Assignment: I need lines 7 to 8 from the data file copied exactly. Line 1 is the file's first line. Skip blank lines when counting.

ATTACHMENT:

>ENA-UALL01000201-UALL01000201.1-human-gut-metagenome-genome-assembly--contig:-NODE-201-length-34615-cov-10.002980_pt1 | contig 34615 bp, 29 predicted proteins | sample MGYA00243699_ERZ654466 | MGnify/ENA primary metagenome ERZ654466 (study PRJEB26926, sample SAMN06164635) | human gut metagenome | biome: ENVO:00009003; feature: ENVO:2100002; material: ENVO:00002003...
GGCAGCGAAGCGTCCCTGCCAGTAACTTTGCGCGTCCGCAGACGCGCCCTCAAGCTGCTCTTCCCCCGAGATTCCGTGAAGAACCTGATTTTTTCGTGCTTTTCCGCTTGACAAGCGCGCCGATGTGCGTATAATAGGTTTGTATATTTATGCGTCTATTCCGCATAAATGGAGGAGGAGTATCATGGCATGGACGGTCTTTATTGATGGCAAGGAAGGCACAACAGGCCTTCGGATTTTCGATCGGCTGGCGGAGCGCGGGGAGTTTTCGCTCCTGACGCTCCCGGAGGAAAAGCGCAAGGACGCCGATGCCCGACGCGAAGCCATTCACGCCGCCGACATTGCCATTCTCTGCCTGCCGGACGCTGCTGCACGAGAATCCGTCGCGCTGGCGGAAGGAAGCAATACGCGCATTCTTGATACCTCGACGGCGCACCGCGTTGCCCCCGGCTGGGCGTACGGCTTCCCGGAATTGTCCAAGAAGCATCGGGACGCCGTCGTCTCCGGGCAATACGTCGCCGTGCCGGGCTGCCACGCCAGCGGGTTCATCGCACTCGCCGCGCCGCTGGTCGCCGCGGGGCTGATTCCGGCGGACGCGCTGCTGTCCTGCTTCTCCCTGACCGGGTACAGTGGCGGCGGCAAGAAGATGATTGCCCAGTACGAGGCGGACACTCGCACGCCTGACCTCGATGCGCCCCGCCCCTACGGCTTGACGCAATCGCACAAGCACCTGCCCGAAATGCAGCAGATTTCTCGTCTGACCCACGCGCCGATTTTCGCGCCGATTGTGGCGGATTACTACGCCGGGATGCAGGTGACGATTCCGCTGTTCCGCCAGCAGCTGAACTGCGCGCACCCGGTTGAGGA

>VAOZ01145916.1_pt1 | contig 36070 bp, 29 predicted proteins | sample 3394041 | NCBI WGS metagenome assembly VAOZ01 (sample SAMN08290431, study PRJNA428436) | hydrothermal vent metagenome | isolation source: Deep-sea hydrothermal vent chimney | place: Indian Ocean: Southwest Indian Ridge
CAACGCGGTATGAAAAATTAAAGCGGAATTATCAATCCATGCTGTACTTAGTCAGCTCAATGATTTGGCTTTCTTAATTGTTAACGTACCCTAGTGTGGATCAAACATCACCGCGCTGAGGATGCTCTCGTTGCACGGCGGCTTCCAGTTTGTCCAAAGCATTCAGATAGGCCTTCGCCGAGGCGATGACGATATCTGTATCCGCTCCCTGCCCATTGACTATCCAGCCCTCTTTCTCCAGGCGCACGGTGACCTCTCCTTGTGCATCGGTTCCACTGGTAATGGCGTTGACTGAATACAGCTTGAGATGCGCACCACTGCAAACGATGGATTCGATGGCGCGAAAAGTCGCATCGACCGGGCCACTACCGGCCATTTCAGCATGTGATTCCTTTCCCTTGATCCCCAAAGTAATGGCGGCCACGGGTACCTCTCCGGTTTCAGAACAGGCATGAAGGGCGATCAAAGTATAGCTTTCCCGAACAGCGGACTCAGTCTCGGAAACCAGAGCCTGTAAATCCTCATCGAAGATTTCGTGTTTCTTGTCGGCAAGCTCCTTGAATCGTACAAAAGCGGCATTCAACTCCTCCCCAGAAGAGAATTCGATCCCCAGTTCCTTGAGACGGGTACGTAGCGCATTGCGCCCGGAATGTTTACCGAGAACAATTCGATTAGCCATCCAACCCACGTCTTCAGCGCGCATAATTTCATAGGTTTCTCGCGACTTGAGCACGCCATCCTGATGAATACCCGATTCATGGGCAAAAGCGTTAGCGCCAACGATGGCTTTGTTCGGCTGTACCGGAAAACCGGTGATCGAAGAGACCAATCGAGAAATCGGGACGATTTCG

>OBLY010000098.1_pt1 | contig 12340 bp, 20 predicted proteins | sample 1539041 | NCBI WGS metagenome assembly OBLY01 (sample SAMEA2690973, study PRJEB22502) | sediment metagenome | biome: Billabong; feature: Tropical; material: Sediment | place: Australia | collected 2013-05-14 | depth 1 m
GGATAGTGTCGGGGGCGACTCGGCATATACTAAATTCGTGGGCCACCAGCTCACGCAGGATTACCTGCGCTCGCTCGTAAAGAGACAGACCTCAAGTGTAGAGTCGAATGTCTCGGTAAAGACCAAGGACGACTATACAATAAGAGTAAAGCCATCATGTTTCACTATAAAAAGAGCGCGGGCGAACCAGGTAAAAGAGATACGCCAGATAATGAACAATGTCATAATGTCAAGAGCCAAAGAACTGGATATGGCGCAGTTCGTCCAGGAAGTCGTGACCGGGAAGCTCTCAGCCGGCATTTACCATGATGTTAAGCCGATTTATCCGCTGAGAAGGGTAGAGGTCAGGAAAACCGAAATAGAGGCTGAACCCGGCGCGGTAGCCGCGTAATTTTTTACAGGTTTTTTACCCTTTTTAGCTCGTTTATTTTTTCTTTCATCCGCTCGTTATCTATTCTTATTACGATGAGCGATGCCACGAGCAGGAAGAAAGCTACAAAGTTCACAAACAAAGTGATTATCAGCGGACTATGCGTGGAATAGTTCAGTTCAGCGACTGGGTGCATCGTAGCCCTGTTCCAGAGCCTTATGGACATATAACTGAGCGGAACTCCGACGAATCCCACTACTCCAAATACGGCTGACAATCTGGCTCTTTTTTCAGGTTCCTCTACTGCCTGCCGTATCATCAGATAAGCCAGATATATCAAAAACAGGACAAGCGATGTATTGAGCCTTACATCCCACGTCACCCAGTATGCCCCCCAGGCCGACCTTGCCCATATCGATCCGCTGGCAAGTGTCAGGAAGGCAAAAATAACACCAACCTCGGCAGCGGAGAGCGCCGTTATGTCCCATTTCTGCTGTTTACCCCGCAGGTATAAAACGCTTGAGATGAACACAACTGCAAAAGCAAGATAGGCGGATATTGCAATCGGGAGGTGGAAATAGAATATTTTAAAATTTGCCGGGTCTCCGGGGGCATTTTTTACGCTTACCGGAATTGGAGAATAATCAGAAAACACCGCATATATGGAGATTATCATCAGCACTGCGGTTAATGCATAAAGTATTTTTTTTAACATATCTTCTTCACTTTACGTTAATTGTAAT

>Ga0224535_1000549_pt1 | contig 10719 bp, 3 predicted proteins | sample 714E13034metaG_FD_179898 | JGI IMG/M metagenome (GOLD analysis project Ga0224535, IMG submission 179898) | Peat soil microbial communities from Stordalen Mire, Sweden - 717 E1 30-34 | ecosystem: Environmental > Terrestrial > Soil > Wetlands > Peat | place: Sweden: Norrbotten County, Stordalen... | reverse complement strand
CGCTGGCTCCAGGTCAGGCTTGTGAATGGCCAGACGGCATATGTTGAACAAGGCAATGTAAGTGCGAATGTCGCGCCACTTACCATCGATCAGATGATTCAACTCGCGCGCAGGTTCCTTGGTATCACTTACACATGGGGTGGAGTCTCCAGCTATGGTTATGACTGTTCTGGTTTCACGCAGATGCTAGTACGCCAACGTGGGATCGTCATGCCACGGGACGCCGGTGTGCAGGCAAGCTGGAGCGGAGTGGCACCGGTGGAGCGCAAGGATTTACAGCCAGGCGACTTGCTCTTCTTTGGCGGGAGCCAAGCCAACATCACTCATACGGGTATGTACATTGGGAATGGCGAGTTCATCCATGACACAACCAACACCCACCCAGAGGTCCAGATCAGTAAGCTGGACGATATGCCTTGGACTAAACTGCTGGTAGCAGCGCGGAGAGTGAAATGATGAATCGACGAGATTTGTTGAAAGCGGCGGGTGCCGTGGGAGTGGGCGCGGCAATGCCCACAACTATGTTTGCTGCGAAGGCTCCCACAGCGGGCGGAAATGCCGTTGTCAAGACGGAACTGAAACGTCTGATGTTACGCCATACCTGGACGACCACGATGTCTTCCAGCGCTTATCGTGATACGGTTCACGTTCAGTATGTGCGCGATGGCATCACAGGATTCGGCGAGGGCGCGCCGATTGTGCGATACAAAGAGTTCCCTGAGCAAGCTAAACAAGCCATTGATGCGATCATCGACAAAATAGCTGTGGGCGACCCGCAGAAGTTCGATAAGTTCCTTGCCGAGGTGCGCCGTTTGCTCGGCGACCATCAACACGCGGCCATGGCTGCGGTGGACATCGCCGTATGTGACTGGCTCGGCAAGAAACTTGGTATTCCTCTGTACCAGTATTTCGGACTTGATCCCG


>Ga0224535_1000549_pt1 | contig 10719 bp, 3 predicted proteins | sample 714E13034metaG_FD_179898 | JGI IMG/M metagenome (GOLD analysis project Ga0224535, IMG submission 179898) | Peat soil microbial communities from Stordalen Mire, Sweden - 717 E1 30-34 | ecosystem: Environmental > Terrestrial > Soil > Wetlands > Peat | place: Sweden: Norrbotten County, Stordalen... | reverse complement strand
CGCTGGCTCCAGGTCAGGCTTGTGAATGGCCAGACGGCATATGTTGAACAAGGCAATGTAAGTGCGAATGTCGCGCCACTTACCATCGATCAGATGATTCAACTCGCGCGCAGGTTCCTTGGTATCACTTACACATGGGGTGGAGTCTCCAGCTATGGTTATGACTGTTCTGGTTTCACGCAGATGCTAGTACGCCAACGTGGGATCGTCATGCCACGGGACGCCGGTGTGCAGGCAAGCTGGAGCGGAGTGGCACCGGTGGAGCGCAAGGATTTACAGCCAGGCGACTTGCTCTTCTTTGGCGGGAGCCAAGCCAACATCACTCATACGGGTATGTACATTGGGAATGGCGAGTTCATCCATGACACAACCAACACCCACCCAGAGGTCCAGATCAGTAAGCTGGACGATATGCCTTGGACTAAACTGCTGGTAGCAGCGCGGAGAGTGAAATGATGAATCGACGAGATTTGTTGAAAGCGGCGGGTGCCGTGGGAGTGGGCGCGGCAATGCCCACAACTATGTTTGCTGCGAAGGCTCCCACAGCGGGCGGAAATGCCGTTGTCAAGACGGAACTGAAACGTCTGATGTTACGCCATACCTGGACGACCACGATGTCTTCCAGCGCTTATCGTGATACGGTTCACGTTCAGTATGTGCGCGATGGCATCACAGGATTCGGCGAGGGCGCGCCGATTGTGCGATACAAAGAGTTCCCTGAGCAAGCTAAACAAGCCATTGATGCGATCATCGACAAAATAGCTGTGGGCGACCCGCAGAAGTTCGATAAGTTCCTTGCCGAGGTGCGCCGTTTGCTCGGCGACCATCAACACGCGGCCATGGCTGCGGTGGACATCGCCGTATGTGACTGGCTCGGCAAGAAACTTGGTATTCCTCTGTACCAGTATTTCGGACTTGATCCCG